Why CIOs must work with marketing execs as consumerism takes hold

As patients take on responsibility for their bills, providers can look to the entertainment industry’s adaptation to market transformation.

Consumerism in healthcare is not yet at tsunami-level force, but it clearly represents an imminent and undeniable disruption in healthcare’s traditional business models.

It is only natural that this trend is putting tremendous pressure on heads of marketing. It is also challenging CIOs to bring their expertise to bear, and to clearly articulate the role IT can play as healthcare organizations seek to transform the way they engage with their customers.

Today, only 48 percent of healthcare payer customers get their insurance from their employer. As the employer-sponsored model gives way to direct purchasing by consumers, both payers and providers must pivot from a B2B to a B2C orientation. Health organizations, used to vying for the long-term loyalty of large organizations, must not only shift marketing dollars to focus on individuals, but also rethink the ways in which they gather, analyze and use information.

Other industries have gone through similar shifts that have forced tighter alignment between marketing and IT. The telecommunications, media and entertainment (TME) industry, which is still working its way through the turmoil of a major disruption, offers useful lessons for healthcare leadership.

Like healthcare, TME was somewhat complacent after a long stretch in which competition was relatively mild, demand inelastic and regulation supportive of the status quo. As technology changed and other industries set new standards for customer care, the operational and customer service shortcomings of the TME industry left them vulnerable to services like Netflix, Hulu and HBOGo that threatened to not only disintermediate them, but to expose their lack of compelling consumer experience and innovation.

TME companies quickly realized that leveraging a marketing-technology collaboration at the CMO-CIO level for new technology-driven, consumer-focused applications was essential to their ability to survive and thrive.

Healthcare has similarly entered a time when decades of B2B insurance models, fee-for-service (FFS) reimbursement models and relatively captive customer populations are giving way to a much more B2C world, where attracting and retaining customers is just as important as quality, safety and outcomes. Healthcare and TME share overlap among the disruptive forces creating chaos on their markets and producing pressure to transform, including:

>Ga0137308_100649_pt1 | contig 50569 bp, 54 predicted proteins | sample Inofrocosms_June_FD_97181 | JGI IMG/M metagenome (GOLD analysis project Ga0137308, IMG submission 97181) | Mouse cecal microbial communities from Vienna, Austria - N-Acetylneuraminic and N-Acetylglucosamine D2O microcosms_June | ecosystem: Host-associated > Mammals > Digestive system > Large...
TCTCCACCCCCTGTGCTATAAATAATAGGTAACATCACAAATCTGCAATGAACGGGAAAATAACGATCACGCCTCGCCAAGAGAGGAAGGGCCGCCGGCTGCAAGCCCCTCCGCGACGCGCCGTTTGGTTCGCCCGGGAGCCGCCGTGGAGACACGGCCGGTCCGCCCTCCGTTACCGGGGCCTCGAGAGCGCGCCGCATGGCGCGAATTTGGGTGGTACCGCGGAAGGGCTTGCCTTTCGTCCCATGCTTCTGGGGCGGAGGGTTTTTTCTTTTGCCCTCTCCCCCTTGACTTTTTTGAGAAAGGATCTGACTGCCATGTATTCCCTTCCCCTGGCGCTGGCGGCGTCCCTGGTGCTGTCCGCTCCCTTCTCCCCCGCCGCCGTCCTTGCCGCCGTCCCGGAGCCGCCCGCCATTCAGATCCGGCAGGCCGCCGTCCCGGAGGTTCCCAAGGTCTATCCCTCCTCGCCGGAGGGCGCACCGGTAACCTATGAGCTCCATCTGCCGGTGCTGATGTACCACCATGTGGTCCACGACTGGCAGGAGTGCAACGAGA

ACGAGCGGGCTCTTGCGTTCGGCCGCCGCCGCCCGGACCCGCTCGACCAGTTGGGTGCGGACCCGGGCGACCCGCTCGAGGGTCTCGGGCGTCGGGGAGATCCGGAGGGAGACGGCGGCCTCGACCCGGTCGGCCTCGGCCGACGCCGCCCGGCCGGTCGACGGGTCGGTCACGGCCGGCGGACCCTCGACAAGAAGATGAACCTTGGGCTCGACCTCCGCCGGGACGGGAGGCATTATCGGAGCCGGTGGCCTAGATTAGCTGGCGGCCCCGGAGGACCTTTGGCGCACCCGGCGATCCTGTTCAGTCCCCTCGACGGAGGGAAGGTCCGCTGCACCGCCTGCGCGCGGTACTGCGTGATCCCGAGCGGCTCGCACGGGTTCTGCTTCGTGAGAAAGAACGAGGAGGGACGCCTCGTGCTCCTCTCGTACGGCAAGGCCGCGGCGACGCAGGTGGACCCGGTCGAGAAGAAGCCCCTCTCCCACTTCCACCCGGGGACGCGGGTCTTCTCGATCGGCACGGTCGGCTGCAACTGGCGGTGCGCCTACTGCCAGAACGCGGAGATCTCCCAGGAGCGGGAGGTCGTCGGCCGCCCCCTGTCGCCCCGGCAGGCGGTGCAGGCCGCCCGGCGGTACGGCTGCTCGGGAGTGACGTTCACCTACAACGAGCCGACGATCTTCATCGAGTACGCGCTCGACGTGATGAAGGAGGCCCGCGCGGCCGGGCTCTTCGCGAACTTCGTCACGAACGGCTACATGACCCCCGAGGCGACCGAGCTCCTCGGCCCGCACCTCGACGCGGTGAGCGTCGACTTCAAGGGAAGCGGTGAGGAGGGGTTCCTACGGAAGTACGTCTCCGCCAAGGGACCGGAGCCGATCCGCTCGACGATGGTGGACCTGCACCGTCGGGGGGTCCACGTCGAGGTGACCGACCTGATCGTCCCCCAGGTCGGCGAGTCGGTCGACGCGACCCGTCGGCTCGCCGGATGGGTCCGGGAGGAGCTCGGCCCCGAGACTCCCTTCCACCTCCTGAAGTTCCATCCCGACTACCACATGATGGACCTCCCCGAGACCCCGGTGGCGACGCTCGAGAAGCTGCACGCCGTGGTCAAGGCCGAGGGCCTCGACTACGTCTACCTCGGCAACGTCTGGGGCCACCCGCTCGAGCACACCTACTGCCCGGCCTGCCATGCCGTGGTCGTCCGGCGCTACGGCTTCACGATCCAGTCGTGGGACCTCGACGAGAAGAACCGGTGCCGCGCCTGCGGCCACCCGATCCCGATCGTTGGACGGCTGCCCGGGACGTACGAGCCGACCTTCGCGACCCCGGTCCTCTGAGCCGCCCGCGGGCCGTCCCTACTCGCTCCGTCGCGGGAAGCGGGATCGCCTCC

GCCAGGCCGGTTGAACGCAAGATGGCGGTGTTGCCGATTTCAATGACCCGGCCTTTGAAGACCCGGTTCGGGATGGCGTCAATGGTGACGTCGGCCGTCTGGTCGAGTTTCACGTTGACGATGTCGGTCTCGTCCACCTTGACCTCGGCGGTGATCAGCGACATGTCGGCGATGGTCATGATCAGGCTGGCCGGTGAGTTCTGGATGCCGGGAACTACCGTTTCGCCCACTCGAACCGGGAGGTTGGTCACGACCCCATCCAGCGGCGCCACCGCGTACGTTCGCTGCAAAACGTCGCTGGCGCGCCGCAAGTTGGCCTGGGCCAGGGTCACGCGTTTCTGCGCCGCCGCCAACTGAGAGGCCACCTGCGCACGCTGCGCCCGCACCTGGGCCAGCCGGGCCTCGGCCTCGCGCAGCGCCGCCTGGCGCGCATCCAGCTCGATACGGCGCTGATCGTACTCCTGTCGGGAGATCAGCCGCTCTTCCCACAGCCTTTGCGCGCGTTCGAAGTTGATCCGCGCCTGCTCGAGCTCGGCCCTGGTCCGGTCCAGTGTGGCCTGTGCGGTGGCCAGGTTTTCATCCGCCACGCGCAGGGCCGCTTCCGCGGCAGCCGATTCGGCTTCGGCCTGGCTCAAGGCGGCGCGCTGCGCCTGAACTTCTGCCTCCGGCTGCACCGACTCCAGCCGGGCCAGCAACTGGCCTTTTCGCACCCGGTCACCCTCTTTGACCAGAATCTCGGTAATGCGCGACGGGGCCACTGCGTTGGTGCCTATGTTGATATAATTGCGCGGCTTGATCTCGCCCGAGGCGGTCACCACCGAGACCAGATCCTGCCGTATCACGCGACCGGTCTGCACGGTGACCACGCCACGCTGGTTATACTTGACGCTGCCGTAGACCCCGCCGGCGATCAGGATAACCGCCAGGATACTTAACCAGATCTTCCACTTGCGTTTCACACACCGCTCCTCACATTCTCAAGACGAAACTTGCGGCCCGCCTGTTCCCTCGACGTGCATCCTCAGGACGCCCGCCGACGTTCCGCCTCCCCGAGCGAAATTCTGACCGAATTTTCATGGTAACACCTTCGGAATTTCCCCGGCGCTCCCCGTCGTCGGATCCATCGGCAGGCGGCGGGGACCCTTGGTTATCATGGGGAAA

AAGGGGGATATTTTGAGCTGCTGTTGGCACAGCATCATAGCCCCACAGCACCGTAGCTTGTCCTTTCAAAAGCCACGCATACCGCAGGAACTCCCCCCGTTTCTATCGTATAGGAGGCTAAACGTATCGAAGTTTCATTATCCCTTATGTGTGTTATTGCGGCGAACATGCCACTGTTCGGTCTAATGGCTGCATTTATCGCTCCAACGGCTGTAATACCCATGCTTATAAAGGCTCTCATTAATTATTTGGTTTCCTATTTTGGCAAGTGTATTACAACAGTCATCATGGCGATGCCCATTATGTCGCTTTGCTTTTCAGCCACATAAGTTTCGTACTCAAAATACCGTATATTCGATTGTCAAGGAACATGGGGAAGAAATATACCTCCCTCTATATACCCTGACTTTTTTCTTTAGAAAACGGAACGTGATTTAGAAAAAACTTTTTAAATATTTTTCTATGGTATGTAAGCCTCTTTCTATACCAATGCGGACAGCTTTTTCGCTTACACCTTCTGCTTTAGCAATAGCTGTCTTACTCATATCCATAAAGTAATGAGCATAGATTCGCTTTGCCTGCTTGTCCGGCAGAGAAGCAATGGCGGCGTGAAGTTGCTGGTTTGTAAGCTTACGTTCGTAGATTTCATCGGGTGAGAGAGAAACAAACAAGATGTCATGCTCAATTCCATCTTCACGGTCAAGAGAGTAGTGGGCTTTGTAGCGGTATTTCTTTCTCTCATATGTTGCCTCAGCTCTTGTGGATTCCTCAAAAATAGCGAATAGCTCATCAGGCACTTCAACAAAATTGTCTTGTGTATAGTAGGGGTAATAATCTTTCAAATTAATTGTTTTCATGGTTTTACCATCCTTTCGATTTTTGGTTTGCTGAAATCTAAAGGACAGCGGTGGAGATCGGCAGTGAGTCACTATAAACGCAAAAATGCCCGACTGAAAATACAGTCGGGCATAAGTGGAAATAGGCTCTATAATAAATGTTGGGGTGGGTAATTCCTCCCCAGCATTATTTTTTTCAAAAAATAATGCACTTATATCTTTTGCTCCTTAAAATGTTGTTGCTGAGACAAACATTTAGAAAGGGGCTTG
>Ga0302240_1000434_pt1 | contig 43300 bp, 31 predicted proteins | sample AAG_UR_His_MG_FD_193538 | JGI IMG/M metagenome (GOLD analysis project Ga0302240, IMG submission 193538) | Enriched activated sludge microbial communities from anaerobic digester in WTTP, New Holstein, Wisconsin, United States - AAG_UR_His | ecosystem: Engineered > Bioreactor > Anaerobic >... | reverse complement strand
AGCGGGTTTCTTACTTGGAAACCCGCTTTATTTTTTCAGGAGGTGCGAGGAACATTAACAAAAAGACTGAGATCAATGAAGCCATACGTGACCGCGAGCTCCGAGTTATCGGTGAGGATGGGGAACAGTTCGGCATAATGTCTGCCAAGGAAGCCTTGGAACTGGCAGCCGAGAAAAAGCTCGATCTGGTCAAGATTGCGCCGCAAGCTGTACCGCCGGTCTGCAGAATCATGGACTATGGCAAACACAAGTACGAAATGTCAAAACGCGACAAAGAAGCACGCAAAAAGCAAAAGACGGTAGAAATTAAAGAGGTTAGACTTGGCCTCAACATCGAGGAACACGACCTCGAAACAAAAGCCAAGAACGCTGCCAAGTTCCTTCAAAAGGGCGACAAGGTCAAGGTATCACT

Differentiation: Healthcare consumers have a growing number of choices on both the payer and the provider side. Increasing transparency is making it much easier for them to effectively comparison shop. Relatively undifferentiated product offerings for newly empowered customers will be forced to compete primarily on price and face very low barriers to customer turnover.

Technology-driven disruption: Healthcare is facing massive technology disruptions and tectonic customer shifts that upend stability and threaten their competitive positions. New technologies like insurance exchanges, EMRs, patient portals, smartphones and big data analytics are fundamentally changing the way we understand risk, care quality, patient engagement and consumer experience in healthcare. Facing similar disruptions, TME CIOs focused on supporting data-driven marketing, becoming expert in combining and analyzing data from diverse sources (set-top boxes, billing, credit scores, etc.) to engage and retain consumers with relevant content and renewal offers.

Disruptive policy and new competition: Even prior to Patient Protection Affordable Care Act (PPACA), healthcare was an industry ripe for disruption. Healthcare spending consistently outpaced GDP, productivity improvements severely lag every other sector, and customer satisfaction and quality are consistently low. The Affordable Care Act (ACA) has been a catalyst for change that is long overdue, and has spurred innovation, enabled comparison shopping, and sped up the competitive landscape. TME has faced similar challenges as the federal government changes regulatory policy, mergers disrupt the status quo, and new competitors enter the market.